Your Love Is Fire
Collective Encounter / Collective Ma'louba
From 02 August 2017 to 27 August 2017
Review by Keith Mckenna
Few shows can have had the difficulty getting to Edinburgh as Mudar Alhaggi’s play Your Love is Fire which had half its cast denied visas to travel to the UK.
It is remarkable that we can still see a version of the show and that there are good things to see from the fine performances of the actors to an interesting set.
Unfortunately, the text is dull. I agreed with one of the characters who says “I’m sorry... so far the play lacks drama.”
In contrast, the opening section is provocatively uncomfortable. The audience is shown two sets of video. On a TV screen is shown a montage of Syrian political events from the early protests against the Syrian regime to the civil war now raging.
On the back wall is screened footage of a cat repeatedly terrorising mice before tearing them apart. We see clips of a mouse shivering in terror, clips of the bodies of mice torn but still living and in one case a cat eating a live mouse.
You don’t have to be a supporter of animal rights to object to cruelty being constructed for entertainment. Summerhall should ask for this footage to be removed from the show.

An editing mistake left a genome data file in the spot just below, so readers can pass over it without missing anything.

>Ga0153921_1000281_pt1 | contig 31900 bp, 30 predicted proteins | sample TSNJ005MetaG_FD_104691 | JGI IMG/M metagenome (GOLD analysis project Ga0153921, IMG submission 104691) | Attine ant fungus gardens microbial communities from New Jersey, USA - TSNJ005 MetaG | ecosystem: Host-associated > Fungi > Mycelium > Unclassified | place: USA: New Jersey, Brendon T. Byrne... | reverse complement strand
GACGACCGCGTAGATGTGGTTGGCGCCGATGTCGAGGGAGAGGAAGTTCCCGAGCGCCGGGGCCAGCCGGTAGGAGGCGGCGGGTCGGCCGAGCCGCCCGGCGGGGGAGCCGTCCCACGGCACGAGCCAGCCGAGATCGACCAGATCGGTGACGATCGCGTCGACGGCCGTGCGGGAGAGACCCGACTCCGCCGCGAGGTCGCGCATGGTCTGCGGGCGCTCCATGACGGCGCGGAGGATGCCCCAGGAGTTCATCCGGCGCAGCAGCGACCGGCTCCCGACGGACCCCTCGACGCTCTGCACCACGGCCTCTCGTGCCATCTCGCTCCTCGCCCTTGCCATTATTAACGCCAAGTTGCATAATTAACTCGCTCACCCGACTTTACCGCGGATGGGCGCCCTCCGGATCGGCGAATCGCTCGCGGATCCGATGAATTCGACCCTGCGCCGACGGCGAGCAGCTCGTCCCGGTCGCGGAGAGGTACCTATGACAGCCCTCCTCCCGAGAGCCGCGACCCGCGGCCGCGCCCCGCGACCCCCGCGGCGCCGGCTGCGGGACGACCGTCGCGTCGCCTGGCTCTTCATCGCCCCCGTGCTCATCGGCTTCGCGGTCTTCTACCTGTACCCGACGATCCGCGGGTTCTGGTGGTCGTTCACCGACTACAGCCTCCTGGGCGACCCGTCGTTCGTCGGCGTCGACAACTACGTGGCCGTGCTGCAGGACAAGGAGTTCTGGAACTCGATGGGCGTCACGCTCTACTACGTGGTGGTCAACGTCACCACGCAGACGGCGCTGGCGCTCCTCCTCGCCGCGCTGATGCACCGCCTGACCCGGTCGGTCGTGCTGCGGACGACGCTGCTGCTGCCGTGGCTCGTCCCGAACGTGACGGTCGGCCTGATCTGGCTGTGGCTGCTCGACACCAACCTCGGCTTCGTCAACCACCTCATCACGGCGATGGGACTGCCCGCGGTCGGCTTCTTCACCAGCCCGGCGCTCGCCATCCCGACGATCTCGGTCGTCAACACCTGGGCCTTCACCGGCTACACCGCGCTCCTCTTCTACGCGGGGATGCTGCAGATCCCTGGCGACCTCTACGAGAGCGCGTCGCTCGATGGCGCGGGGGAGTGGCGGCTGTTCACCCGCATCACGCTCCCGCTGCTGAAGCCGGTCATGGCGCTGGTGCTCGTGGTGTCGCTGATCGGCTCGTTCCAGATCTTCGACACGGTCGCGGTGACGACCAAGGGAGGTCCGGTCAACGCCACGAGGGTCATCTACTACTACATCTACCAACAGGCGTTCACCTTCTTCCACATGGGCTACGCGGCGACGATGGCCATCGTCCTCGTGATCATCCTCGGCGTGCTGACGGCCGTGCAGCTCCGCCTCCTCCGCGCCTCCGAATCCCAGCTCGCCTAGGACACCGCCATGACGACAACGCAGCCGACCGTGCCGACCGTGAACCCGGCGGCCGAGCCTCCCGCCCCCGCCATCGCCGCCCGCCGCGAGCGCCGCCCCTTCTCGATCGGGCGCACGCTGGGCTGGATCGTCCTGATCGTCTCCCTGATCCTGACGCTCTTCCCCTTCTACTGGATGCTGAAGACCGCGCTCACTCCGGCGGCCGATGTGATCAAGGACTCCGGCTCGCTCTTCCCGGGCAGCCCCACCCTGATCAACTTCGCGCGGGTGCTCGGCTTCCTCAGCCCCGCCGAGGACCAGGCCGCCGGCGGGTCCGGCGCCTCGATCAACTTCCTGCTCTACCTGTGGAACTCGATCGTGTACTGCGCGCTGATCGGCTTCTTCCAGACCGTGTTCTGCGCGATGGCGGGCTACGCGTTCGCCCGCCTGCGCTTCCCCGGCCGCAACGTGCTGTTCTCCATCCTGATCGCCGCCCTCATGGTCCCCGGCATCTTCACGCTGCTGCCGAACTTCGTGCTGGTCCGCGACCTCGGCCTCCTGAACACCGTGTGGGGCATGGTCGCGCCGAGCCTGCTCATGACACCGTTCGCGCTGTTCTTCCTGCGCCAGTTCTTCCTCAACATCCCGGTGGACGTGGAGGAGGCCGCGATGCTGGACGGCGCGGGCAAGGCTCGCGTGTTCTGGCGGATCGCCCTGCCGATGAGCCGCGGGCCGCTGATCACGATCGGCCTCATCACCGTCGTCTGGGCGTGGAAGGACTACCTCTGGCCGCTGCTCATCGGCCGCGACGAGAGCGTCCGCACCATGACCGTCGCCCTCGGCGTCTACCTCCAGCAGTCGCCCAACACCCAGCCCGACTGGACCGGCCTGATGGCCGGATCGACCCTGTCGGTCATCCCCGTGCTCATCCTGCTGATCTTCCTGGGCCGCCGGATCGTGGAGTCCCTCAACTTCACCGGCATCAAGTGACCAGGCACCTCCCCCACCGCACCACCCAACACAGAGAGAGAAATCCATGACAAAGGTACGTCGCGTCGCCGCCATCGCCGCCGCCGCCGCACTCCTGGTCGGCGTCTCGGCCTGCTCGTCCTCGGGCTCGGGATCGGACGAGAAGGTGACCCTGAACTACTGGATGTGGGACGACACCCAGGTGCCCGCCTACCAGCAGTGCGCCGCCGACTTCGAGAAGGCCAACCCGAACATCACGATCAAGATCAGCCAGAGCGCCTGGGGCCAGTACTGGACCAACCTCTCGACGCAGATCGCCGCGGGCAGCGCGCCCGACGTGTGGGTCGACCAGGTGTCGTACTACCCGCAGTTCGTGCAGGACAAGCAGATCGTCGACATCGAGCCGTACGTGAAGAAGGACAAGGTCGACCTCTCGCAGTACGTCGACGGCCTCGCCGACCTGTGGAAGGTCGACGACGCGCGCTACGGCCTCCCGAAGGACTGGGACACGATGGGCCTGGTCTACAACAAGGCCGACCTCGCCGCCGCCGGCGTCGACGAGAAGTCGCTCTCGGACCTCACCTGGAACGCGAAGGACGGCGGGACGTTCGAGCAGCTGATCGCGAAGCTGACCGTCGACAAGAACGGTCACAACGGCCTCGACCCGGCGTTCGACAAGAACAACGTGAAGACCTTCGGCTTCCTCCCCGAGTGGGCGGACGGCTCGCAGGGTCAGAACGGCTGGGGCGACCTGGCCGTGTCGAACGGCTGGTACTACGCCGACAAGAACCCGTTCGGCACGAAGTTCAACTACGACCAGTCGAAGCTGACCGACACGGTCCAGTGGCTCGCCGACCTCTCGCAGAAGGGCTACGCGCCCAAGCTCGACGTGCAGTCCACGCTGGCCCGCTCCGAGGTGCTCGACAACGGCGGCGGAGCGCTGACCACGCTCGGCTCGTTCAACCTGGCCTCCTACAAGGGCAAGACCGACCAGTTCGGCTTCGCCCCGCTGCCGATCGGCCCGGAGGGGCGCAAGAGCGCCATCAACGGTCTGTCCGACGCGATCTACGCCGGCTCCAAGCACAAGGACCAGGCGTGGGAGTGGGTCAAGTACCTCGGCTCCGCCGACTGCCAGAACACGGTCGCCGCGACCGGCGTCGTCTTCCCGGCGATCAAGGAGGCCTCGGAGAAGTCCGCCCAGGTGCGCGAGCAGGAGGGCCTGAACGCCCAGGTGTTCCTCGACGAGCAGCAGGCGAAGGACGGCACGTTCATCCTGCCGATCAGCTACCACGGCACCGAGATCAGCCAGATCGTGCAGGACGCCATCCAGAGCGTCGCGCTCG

The play certainly didn’t need this crude gimmick as a metaphor for the violence of the regime. There can be few people who don’t regard the dictator Assad with a certain horror.
The rest of the play “compensates” for this startling opening by being slight, unimaginative and lacking any dramatic tension.
A soldier (Mohamed Alrashi) visits the flat of his girlfriend Rand (Amal Omran) who wants him to desert the Syrian army and escape to Germany. Her flatmate Hala (Louna Abu Darhamin) also wants to leave but stays to have a few arguments with the soldier.
A fourth character in this layered play is called the author (Mouayad Roumieh). He is in exile eventually in Germany writing and modifying the words the other characters speak.
They are all unhappy and long for something better The Arabic dialogue seems at times poetic but the surtitled translations too often look like clunky puzzles as for instance when one of the characters says, “when you decide to remain conscious you have to surrender to the pain.”
Syria has become a major issue in world politics. We need writers and artists who can help us understand what is happening.
I don’t think anyone will be any the wiser after watching Your Love is Fire and that is a pity.